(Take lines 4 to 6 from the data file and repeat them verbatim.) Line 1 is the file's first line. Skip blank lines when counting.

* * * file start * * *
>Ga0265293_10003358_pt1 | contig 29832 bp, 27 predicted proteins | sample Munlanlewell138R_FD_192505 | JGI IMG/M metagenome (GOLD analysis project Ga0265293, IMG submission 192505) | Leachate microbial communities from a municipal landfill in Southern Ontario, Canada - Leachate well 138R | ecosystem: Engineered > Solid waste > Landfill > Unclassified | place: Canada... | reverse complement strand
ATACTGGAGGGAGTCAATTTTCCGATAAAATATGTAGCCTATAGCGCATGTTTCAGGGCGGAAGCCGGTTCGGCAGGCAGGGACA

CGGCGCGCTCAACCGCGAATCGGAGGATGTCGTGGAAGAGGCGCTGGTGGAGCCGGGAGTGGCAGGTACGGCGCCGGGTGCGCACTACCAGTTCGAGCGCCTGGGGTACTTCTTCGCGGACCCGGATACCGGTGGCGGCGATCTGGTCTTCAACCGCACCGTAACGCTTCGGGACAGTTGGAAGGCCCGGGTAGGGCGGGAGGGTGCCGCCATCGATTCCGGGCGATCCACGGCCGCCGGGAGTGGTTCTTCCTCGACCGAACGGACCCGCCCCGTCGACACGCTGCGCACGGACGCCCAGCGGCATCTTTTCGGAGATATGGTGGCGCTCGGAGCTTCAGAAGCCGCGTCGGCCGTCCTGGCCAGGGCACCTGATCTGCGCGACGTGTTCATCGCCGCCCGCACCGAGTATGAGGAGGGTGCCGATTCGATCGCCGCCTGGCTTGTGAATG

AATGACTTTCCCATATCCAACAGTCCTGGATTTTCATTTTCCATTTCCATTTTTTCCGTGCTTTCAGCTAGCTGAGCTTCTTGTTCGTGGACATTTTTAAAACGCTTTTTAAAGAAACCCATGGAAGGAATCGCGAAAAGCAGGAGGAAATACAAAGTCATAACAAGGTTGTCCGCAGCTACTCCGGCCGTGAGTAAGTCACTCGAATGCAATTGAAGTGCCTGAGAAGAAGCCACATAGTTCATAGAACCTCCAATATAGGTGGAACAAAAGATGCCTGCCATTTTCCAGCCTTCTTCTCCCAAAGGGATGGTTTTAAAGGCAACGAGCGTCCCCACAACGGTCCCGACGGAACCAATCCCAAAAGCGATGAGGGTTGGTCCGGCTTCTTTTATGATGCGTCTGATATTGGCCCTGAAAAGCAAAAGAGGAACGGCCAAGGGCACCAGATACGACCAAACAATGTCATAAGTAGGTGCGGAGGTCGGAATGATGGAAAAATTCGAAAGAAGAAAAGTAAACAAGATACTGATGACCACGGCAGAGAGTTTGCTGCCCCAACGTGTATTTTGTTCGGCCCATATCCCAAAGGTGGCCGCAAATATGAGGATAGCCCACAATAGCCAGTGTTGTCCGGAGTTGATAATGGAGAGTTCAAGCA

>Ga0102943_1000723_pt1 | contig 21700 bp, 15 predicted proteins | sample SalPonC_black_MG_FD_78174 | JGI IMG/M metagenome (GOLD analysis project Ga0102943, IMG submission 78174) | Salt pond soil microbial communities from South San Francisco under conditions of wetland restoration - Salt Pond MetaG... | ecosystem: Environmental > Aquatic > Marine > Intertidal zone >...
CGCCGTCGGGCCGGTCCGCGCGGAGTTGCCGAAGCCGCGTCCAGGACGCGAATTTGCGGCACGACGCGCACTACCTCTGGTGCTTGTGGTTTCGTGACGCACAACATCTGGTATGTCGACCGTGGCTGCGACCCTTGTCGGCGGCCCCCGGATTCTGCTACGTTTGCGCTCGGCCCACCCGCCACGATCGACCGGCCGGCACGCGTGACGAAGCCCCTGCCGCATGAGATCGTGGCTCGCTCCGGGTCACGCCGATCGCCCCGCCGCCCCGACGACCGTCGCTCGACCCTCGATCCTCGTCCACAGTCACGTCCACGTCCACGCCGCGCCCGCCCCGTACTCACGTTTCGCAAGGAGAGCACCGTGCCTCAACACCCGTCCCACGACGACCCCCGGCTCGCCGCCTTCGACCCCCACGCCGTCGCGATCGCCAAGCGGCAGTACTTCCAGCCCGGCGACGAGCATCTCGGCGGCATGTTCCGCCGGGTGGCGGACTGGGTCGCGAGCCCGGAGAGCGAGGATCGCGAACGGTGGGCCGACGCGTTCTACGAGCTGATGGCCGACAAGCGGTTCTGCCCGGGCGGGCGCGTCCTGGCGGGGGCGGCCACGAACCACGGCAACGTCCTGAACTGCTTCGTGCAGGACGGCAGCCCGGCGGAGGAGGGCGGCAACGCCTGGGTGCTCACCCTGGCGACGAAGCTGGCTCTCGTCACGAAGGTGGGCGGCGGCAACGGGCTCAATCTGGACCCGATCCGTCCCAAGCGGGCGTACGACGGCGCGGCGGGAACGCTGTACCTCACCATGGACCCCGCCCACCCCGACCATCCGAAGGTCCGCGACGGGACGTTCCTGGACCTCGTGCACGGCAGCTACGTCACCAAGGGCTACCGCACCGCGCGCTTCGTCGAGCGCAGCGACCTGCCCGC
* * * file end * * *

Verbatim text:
AATGACTTTCCCATATCCAACAGTCCTGGATTTTCATTTTCCATTTCCATTTTTTCCGTGCTTTCAGCTAGCTGAGCTTCTTGTTCGTGGACATTTTTAAAACGCTTTTTAAAGAAACCCATGGAAGGAATCGCGAAAAGCAGGAGGAAATACAAAGTCATAACAAGGTTGTCCGCAGCTACTCCGGCCGTGAGTAAGTCACTCGAATGCAATTGAAGTGCCTGAGAAGAAGCCACATAGTTCATAGAACCTCCAATATAGGTGGAACAAAAGATGCCTGCCATTTTCCAGCCTTCTTCTCCCAAAGGGATGGTTTTAAAGGCAACGAGCGTCCCCACAACGGTCCCGACGGAACCAATCCCAAAAGCGATGAGGGTTGGTCCGGCTTCTTTTATGATGCGTCTGATATTGGCCCTGAAAAGCAAAAGAGGAACGGCCAAGGGCACCAGATACGACCAAACAATGTCATAAGTAGGTGCGGAGGTCGGAATGATGGAAAAATTCGAAAGAAGAAAAGTAAACAAGATACTGATGACCACGGCAGAGAGTTTGCTGCCCCAACGTGTATTTTGTTCGGCCCATATCCCAAAGGTGGCCGCAAATATGAGGATAGCCCACAATAGCCAGTGTTGTCCGGAGTTGATAATGGAGAGTTCAAGCA

>Ga0102943_1000723_pt1 | contig 21700 bp, 15 predicted proteins | sample SalPonC_black_MG_FD_78174 | JGI IMG/M metagenome (GOLD analysis project Ga0102943, IMG submission 78174) | Salt pond soil microbial communities from South San Francisco under conditions of wetland restoration - Salt Pond MetaG... | ecosystem: Environmental > Aquatic > Marine > Intertidal zone >...
CGCCGTCGGGCCGGTCCGCGCGGAGTTGCCGAAGCCGCGTCCAGGACGCGAATTTGCGGCACGACGCGCACTACCTCTGGTGCTTGTGGTTTCGTGACGCACAACATCTGGTATGTCGACCGTGGCTGCGACCCTTGTCGGCGGCCCCCGGATTCTGCTACGTTTGCGCTCGGCCCACCCGCCACGATCGACCGGCCGGCACGCGTGACGAAGCCCCTGCCGCATGAGATCGTGGCTCGCTCCGGGTCACGCCGATCGCCCCGCCGCCCCGACGACCGTCGCTCGACCCTCGATCCTCGTCCACAGTCACGTCCACGTCCACGCCGCGCCCGCCCCGTACTCACGTTTCGCAAGGAGAGCACCGTGCCTCAACACCCGTCCCACGACGACCCCCGGCTCGCCGCCTTCGACCCCCACGCCGTCGCGATCGCCAAGCGGCAGTACTTCCAGCCCGGCGACGAGCATCTCGGCGGCATGTTCCGCCGGGTGGCGGACTGGGTCGCGAGCCCGGAGAGCGAGGATCGCGAACGGTGGGCCGACGCGTTCTACGAGCTGATGGCCGACAAGCGGTTCTGCCCGGGCGGGCGCGTCCTGGCGGGGGCGGCCACGAACCACGGCAACGTCCTGAACTGCTTCGTGCAGGACGGCAGCCCGGCGGAGGAGGGCGGCAACGCCTGGGTGCTCACCCTGGCGACGAAGCTGGCTCTCGTCACGAAGGTGGGCGGCGGCAACGGGCTCAATCTGGACCCGATCCGTCCCAAGCGGGCGTACGACGGCGCGGCGGGAACGCTGTACCTCACCATGGACCCCGCCCACCCCGACCATCCGAAGGTCCGCGACGGGACGTTCCTGGACCTCGTGCACGGCAGCTACGTCACCAAGGGCTACCGCACCGCGCGCTTCGTCGAGCGCAGCGACCTGCCCGC